ABOUT

Excerpted from a letter written some time ago, a young man’s remembrance of a young boy’s experience, “To a Man Whose Faces I Wear” or “A Lamentation: from Janus, a Raging Man”:

I would look out the callous pane from my cold, white-sheeted bed to see layers of stacked concrete and mirrored glass and imposing steel. I was always on the fourth or fifth floor.  Outside the window, there was a giant multilevel parking structure. Mom told me that she would always park on the open-aired, top deck so I could look out and see our car. I think that she was trying to calm her little boy’s fear with familiarity. Maybe she was trying to calm her own.  I don’t remember what kind of car we had. I do, however, recall spending many reticent, diaphanous hours peering out that window, my very own impersonal piece of mirrored glass. Jaded memory tells me that those days were mostly cloudy. Mostly gray. There was no grass. There were no trees. It was necessary that the concrete and glass and steel had been their demise… 

…From what I can remember, my bed was always the one closest to the window.  There were always two beds in the room.  A single television hung from the facing stark white wall, between the beds, close to the ceiling.  Both beds were adorned with bulky white plastic boxes connected to another cold white wall by bulky white electrical cords.  Those two bulky white boxes had two kinds of buttons:  white ones that allowed the person in either bed to change the channel or volume on the television and a red one used to call for help.  I remember being told – over and over – that if you were hurting, you called for help using the red button on the white plastic box.  In retrospect, with two little kids, two beds, two white boxes and one television, you would think that there would be continuous conflict.  There never was.  Children understand that television choices carry little importance in buildings constructed of stacked concrete, with large parking structures designed deliberately for tense mothers and bulky white plastic boxes guarding dangerous red buttons from which to call for help…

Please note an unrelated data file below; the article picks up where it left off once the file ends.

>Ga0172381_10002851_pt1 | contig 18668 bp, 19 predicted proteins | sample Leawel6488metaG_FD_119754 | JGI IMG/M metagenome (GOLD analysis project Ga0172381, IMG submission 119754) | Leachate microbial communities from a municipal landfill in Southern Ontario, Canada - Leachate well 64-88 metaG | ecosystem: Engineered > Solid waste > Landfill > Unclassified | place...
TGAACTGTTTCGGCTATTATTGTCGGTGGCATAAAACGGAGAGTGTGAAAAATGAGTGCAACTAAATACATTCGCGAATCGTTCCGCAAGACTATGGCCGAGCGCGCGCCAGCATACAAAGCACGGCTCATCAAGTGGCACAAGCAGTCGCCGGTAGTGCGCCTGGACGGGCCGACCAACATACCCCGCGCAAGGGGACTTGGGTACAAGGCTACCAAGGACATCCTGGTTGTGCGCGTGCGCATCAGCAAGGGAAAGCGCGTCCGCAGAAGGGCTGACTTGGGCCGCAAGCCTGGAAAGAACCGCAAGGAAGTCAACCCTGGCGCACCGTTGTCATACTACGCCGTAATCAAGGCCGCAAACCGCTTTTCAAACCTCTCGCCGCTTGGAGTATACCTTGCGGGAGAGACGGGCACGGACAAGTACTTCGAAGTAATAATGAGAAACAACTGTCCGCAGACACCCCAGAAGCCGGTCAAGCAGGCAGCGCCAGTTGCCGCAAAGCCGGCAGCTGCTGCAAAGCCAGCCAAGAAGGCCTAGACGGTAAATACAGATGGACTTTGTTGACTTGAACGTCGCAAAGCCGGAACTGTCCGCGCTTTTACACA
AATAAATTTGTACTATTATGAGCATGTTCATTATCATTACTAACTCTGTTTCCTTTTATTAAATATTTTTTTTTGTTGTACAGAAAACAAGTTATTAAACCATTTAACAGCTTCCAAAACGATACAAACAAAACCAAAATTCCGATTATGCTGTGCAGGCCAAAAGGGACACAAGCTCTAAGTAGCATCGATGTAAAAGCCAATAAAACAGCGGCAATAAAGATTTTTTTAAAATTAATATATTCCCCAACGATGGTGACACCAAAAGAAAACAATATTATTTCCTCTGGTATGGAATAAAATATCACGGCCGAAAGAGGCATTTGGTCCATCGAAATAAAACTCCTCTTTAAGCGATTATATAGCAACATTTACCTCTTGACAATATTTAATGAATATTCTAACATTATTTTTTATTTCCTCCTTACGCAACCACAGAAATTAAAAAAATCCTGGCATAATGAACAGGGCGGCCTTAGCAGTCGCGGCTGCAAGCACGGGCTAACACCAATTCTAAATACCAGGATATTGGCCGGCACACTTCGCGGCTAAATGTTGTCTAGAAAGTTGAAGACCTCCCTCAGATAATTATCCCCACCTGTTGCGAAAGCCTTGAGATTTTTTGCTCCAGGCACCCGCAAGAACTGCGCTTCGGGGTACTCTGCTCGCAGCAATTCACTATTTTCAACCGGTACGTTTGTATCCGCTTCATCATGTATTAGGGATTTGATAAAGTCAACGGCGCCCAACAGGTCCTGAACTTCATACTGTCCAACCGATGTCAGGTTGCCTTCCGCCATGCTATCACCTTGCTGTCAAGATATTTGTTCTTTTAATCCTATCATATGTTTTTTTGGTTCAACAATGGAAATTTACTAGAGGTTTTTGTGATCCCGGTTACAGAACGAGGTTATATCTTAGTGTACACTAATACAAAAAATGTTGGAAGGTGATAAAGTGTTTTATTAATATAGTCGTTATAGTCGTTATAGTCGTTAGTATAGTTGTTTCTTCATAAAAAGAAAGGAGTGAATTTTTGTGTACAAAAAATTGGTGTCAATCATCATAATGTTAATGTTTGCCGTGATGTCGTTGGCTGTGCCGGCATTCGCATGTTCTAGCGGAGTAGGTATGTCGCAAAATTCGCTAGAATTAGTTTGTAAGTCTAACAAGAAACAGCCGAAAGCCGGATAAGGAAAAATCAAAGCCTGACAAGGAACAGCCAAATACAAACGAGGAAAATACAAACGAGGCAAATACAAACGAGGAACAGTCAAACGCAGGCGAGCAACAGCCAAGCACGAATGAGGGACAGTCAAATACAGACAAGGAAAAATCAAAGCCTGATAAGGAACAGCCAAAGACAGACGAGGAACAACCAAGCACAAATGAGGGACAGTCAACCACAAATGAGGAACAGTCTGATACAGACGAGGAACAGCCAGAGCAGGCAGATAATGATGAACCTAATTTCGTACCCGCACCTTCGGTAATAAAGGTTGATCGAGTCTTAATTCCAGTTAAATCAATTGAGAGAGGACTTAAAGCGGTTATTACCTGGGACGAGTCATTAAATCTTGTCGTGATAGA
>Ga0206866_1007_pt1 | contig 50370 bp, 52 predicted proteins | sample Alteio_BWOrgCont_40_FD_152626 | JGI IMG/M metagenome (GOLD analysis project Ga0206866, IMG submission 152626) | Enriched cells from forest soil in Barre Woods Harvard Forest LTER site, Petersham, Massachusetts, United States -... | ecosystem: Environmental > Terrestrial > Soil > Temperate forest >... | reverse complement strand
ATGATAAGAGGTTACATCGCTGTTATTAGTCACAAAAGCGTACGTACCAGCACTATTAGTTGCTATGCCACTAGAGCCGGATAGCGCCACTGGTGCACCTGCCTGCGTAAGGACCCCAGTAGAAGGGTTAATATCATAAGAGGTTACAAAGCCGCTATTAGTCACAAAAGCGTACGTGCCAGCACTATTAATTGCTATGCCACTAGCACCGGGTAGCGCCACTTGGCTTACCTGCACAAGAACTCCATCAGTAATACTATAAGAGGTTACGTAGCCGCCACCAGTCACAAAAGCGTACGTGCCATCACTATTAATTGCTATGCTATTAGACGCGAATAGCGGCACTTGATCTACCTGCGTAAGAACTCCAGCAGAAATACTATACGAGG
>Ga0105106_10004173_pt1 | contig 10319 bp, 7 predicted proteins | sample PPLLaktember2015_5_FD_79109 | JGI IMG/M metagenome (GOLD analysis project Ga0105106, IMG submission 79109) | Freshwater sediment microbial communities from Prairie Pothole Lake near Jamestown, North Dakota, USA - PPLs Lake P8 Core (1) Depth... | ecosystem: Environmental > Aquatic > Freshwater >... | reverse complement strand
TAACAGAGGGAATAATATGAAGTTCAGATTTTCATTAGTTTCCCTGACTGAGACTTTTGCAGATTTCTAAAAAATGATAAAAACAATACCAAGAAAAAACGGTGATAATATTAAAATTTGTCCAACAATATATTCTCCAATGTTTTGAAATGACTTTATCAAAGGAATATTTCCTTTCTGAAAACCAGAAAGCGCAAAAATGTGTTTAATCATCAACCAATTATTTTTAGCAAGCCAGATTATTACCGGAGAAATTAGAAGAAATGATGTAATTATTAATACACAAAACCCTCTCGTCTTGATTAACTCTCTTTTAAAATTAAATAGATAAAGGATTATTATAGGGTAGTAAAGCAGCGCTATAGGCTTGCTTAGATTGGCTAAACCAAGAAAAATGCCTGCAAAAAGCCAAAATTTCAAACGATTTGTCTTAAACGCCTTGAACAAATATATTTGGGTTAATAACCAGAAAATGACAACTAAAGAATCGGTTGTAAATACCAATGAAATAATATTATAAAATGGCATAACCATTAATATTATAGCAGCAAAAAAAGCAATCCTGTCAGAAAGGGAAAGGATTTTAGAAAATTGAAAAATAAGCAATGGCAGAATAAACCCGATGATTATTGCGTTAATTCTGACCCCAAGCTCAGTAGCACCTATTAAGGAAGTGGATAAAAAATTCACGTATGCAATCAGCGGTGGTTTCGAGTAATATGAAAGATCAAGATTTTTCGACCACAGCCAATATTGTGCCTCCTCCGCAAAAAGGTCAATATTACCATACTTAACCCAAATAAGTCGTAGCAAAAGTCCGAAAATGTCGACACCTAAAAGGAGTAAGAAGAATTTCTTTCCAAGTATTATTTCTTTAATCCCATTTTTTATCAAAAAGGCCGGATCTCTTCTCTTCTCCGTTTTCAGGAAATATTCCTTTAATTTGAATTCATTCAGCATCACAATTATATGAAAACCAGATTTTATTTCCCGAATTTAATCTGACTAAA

…Dr. Burns, were you ever aware that I never used the red button on my bulky white plastic box? I never did. I knew better. I knew that if I pressed the red button on that box then the mean nurse in the crisp, fresh white pajamas would come in with a needle. Yes, my face hurt a lot where you placed your hundreds of tiny stitches, but I would always rather have your pain than her needle. I was always in so much pain. I lied about it to my mom. I lied about it to you. I lied because I didn’t want to see the white-clothed needle-lady…

That was a long, long time ago.

Now, I live hundreds of miles away in the same big city. Now, as I look up from a worn paper copy of this old letter – past a multitude of books filled with complex chemistries and aberrant anatomies and pathological physiologies – to gaze out a kindly window, I see layers of stacked concrete and mirrored glass and imposing steel.  I see a single car parked atop a giant multilevel parking structure.  There is a silken smear of warm green grass.  There are the supple shimmers of a few magnificent trees.  Yesterday it was raining for years.  Today, the shining sun rages in a sea of blue.  Beautifully, its crisp white light rages – rages undying – in a sea of soft distinguished blue.  Dr. Burns, may you rest in peace.

Now, I am the surgeon. Now, as recently discovered, I am the one fighting cancer. My name is Anthony. This is my project, an awakened search for colorful rage…

AWB